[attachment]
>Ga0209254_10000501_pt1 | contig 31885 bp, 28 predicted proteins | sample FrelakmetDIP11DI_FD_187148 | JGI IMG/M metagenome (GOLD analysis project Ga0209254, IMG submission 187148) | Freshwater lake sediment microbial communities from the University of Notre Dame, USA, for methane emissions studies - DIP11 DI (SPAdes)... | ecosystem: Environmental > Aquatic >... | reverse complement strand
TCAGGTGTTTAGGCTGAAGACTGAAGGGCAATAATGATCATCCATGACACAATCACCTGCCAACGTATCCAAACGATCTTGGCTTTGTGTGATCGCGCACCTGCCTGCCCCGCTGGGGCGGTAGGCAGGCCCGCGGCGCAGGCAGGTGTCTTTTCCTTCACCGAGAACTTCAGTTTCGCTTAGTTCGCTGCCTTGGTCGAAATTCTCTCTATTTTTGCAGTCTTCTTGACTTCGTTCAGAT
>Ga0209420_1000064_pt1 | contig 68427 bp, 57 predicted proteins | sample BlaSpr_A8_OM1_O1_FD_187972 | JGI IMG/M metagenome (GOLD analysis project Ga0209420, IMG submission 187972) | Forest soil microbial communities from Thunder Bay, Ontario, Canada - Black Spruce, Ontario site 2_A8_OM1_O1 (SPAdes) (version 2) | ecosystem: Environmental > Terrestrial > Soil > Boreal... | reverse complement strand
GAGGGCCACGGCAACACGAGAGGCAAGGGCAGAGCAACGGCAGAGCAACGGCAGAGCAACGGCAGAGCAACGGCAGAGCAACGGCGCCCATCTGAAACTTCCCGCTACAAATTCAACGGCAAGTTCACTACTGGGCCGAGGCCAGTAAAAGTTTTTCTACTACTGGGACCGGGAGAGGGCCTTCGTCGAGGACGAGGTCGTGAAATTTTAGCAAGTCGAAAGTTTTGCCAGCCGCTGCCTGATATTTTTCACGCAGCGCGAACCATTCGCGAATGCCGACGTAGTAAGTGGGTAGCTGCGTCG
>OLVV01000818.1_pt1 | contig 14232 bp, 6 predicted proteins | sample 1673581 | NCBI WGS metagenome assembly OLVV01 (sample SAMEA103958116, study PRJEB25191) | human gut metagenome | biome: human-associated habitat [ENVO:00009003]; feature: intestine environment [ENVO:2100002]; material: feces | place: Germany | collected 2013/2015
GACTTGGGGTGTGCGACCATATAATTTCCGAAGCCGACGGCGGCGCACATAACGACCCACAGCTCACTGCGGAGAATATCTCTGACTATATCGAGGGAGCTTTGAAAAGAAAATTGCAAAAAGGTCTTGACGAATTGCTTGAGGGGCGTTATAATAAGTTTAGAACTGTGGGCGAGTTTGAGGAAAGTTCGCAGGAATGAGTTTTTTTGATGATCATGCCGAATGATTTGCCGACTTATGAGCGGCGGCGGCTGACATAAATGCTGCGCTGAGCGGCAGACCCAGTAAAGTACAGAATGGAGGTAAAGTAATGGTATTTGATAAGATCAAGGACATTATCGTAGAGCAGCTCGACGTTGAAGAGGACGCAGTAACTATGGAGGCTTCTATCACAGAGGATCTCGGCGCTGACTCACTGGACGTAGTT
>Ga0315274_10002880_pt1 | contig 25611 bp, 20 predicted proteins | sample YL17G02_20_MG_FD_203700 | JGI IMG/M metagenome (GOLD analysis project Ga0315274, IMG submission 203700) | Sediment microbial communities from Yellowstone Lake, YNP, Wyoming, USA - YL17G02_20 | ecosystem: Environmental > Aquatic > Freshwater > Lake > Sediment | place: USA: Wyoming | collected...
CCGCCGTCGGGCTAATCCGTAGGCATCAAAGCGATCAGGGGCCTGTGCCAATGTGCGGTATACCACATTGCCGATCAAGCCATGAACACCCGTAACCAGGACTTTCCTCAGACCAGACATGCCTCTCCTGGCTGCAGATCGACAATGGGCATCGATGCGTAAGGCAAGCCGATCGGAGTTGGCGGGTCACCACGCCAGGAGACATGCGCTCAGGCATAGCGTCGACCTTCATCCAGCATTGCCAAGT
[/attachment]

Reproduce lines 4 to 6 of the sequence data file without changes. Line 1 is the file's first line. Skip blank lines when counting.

GAGGGCCACGGCAACACGAGAGGCAAGGGCAGAGCAACGGCAGAGCAACGGCAGAGCAACGGCAGAGCAACGGCAGAGCAACGGCGCCCATCTGAAACTTCCCGCTACAAATTCAACGGCAAGTTCACTACTGGGCCGAGGCCAGTAAAAGTTTTTCTACTACTGGGACCGGGAGAGGGCCTTCGTCGAGGACGAGGTCGTGAAATTTTAGCAAGTCGAAAGTTTTGCCAGCCGCTGCCTGATATTTTTCACGCAGCGCGAACCATTCGCGAATGCCGACGTAGTAAGTGGGTAGCTGCGTCG
>OLVV01000818.1_pt1 | contig 14232 bp, 6 predicted proteins | sample 1673581 | NCBI WGS metagenome assembly OLVV01 (sample SAMEA103958116, study PRJEB25191) | human gut metagenome | biome: human-associated habitat [ENVO:00009003]; feature: intestine environment [ENVO:2100002]; material: feces | place: Germany | collected 2013/2015
GACTTGGGGTGTGCGACCATATAATTTCCGAAGCCGACGGCGGCGCACATAACGACCCACAGCTCACTGCGGAGAATATCTCTGACTATATCGAGGGAGCTTTGAAAAGAAAATTGCAAAAAGGTCTTGACGAATTGCTTGAGGGGCGTTATAATAAGTTTAGAACTGTGGGCGAGTTTGAGGAAAGTTCGCAGGAATGAGTTTTTTTGATGATCATGCCGAATGATTTGCCGACTTATGAGCGGCGGCGGCTGACATAAATGCTGCGCTGAGCGGCAGACCCAGTAAAGTACAGAATGGAGGTAAAGTAATGGTATTTGATAAGATCAAGGACATTATCGTAGAGCAGCTCGACGTTGAAGAGGACGCAGTAACTATGGAGGCTTCTATCACAGAGGATCTCGGCGCTGACTCACTGGACGTAGTT